By now, many New Yorkers are doing their best to social distance to keep from getting coronavirus. But how do you do that if you’re behind bars?
Cramped quarters means sickness spreads quickly in prisons, jails and detention centers. Yesterday an officer at Rikers Island tested positive for coronavirus, and days earlier a Department of Correction Investigator died from the disease. People are saying we need to release many inmates now, before the disease spreads like wildfire within our city’s jails.
In a press conference yesterday, public advocate Jumaane Williams and city council member Brad Lander said we have to act now to protect our community. We’re asking inmates to make hand sanitizer for us, but not helping them in return. “New York State, right now, is showing itself willing to use incarcerated labor to respond to COVID-19, but not to adequately protect incarcerated people from it,” Williams said. “The city must do better.”
Brad Lander was equally furious. “New York City and New York State have a responsibility to shrink the jail population by halting arrests for low-level offenses and releasing people who are most vulnerable to illness,” Lander said. “If we fail to do so, the increased death toll will be on our hands, and no amount of soap will wash it away.”
Tina Luongo, Attorney-in-Charge of the Criminal Rights Practice at The Legal Aid Society, said in a statement yesterday that New Yorkers at city jails should be released immediately if possible. “Over the past week, we have received multiple complaints from clients concerning the lack of basic sanitation measures to prevent the spread of COVID-19 at local jails, and the situation will undoubtedly get worse in the coming days,” Luongo said. “Lives will be lost unless our leaders in government act now and decisively.”
Just at Rikers there are nearly 1,000 people that are 50 years old and older, and many people have health conditions that could make coronavirus really dangerous for them.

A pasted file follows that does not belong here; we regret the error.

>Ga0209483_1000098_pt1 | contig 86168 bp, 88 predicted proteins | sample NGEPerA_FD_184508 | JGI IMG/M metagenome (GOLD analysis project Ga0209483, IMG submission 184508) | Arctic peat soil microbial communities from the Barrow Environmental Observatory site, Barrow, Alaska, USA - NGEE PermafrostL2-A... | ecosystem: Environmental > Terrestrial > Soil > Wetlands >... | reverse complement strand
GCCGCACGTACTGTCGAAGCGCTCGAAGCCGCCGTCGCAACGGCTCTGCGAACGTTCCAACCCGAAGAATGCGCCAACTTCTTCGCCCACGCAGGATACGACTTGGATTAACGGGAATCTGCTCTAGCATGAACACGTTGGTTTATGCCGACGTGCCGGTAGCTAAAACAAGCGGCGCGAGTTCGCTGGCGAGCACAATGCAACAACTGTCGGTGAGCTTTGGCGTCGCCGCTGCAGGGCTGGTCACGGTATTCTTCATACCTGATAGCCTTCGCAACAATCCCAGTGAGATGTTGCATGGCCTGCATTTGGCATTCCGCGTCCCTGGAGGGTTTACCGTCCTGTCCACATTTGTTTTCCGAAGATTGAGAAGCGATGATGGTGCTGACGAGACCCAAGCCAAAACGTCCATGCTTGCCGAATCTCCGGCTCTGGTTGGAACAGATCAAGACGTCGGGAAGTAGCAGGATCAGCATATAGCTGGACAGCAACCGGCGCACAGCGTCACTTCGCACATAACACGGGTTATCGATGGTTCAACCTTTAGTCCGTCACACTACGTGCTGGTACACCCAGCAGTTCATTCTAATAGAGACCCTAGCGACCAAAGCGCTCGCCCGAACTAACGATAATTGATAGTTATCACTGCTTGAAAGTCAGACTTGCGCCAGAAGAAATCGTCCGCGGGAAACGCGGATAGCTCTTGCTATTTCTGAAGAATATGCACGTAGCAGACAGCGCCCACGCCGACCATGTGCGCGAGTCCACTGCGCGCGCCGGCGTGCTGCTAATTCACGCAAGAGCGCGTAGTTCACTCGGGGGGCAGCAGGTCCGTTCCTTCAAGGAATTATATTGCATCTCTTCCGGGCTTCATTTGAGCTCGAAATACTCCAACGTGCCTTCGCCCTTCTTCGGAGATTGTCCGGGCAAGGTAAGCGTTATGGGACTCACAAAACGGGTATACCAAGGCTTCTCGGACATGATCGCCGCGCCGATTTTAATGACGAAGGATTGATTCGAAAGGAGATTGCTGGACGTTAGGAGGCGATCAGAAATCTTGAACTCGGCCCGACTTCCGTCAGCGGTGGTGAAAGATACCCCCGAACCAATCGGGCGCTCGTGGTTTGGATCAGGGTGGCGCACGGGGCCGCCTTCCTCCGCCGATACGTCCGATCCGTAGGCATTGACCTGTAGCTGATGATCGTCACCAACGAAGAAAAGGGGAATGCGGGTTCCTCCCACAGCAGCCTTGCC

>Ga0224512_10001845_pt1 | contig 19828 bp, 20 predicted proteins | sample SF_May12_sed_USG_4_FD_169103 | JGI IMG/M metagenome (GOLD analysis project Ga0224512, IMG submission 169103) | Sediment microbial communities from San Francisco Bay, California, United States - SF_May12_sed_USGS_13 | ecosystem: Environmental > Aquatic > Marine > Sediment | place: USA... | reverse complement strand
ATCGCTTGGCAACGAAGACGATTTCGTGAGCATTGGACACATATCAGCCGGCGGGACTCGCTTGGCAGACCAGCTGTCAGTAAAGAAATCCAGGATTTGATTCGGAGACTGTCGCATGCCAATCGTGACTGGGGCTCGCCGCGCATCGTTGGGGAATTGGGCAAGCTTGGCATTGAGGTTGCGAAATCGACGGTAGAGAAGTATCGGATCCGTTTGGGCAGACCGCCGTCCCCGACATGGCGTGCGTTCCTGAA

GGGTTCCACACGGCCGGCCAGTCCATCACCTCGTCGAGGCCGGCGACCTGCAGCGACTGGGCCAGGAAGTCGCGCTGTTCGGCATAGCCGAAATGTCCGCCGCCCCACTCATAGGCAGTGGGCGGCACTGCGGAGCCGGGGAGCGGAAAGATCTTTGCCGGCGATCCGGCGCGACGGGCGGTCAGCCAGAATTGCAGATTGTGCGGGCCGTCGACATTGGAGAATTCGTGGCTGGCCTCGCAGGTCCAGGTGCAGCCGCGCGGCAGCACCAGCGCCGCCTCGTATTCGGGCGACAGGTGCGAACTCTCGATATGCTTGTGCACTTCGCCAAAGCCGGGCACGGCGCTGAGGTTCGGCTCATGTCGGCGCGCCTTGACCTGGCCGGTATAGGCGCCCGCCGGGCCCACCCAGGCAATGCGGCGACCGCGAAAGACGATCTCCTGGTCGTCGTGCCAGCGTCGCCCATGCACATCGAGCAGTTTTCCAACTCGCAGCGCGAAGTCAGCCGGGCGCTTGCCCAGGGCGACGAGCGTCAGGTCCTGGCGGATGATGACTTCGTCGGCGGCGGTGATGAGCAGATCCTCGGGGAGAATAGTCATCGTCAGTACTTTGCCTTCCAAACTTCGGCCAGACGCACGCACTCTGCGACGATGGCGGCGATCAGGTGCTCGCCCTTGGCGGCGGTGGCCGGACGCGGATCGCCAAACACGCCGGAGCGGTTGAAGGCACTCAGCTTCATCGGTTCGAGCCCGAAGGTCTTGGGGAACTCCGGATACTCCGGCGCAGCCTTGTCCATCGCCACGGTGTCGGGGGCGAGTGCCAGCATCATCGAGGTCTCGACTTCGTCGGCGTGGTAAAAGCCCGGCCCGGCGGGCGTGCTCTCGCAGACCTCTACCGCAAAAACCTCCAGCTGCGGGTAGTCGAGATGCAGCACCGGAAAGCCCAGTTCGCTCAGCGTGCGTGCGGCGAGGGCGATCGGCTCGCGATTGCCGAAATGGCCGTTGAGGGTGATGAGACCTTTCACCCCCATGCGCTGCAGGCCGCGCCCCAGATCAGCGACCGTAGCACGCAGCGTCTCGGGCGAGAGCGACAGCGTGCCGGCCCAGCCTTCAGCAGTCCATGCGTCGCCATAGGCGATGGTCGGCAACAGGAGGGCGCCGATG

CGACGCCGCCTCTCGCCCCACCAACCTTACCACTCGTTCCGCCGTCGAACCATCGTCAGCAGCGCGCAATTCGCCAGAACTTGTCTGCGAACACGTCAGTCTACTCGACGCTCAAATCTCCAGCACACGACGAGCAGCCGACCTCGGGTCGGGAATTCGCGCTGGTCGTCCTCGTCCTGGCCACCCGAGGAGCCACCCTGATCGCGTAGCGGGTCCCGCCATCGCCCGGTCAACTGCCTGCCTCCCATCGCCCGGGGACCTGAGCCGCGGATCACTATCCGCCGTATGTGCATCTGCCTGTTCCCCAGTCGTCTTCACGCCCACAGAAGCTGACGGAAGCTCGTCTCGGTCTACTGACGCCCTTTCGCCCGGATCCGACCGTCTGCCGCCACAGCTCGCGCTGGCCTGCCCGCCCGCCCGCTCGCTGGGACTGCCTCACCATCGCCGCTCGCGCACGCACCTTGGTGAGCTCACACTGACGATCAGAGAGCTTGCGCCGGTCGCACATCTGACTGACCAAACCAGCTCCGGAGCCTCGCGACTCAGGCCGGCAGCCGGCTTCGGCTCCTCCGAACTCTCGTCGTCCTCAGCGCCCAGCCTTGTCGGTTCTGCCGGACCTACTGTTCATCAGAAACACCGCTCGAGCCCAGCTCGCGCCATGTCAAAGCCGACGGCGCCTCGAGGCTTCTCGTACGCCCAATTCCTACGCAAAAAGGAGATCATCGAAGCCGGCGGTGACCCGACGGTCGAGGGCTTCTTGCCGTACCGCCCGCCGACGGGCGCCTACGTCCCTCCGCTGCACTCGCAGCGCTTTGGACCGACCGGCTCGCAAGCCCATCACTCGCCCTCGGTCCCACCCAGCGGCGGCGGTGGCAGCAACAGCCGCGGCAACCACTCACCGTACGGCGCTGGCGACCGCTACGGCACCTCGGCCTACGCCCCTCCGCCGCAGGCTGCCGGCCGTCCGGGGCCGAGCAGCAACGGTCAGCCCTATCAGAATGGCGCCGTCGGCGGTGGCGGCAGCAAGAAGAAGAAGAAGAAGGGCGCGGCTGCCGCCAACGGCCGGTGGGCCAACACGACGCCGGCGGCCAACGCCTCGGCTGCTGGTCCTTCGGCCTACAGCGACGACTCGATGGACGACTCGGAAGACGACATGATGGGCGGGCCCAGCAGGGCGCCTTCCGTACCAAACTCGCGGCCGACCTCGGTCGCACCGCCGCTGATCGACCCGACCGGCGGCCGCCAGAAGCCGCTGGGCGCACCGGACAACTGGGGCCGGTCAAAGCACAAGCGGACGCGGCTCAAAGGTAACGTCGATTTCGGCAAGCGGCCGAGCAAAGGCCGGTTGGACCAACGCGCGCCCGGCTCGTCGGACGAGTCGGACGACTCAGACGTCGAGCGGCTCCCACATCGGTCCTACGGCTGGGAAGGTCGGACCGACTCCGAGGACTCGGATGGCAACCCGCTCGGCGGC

Advocates, public officials and regular people across the country are demanding that jails release some inmates. If some people are released, it’ll make the jails less crowded and hopefully slow the spread of the virus.
Last night, Mayor Bill DeBlasio went on WCBS Radio and said he will release some inmates from Rikers.
“We will identify any inmates who we think need to be brought out, either because of their own health conditions, if they have any pre-existing conditions, or because the charges were minor and we think it’s appropriate to bring them out in this context.”
Councilmember Carlos Menchaca of Sunset Park tweeted yesterday morning, “It’s National Public Defenders Day. A sober remembrance, given that so many defenders are desperately calling for courts to close, jails to empty pretrial detainees, and suspend immigration enforcement. If we care about these public servants, then we need to LISTEN to them.”
Menchaca has also been pushing for U.S. Immigration and Customs Enforcement (ICE) to stop arrests and release immigrants who are vulnerable to coronavirus. Putting people into cramped facilities is more dangerous now than ever.
Here in Brooklyn, there are more than 1,600 inmates at the Metropolitan Detention Center, a federal jail located in Sunset Park. That doesn’t take into account the Brooklynites that are at Rikers. The Brooklyn Detention Complex on Atlantic Avenue closed in January of this year, as part of Mayor Bill DeBlasio’s plan to close the jail on Rikers Island and build new jails in each borough.
Another way to decrease the density of prisons is to not put new people in jail in the first place. Brooklyn District Attorney Eric Gonzalez announced earlier this week that he’s not going to prosecute low-level offenses that aren’t a threat to public safety. Some lawmakers want to roll back bail reform in New York, according to the New York Daily News, a move that would increase our jail population instead of reducing it.
Brooklyn Defender Services, an organization that provides criminal, civil, family and immigration legal defense, has also put out a statement demanding that vulnerable inmates be released. “A coronavirus outbreak in our overcrowded, poorly maintained jails and prison facilities would be devastating, swift, and deadly,” the statement says.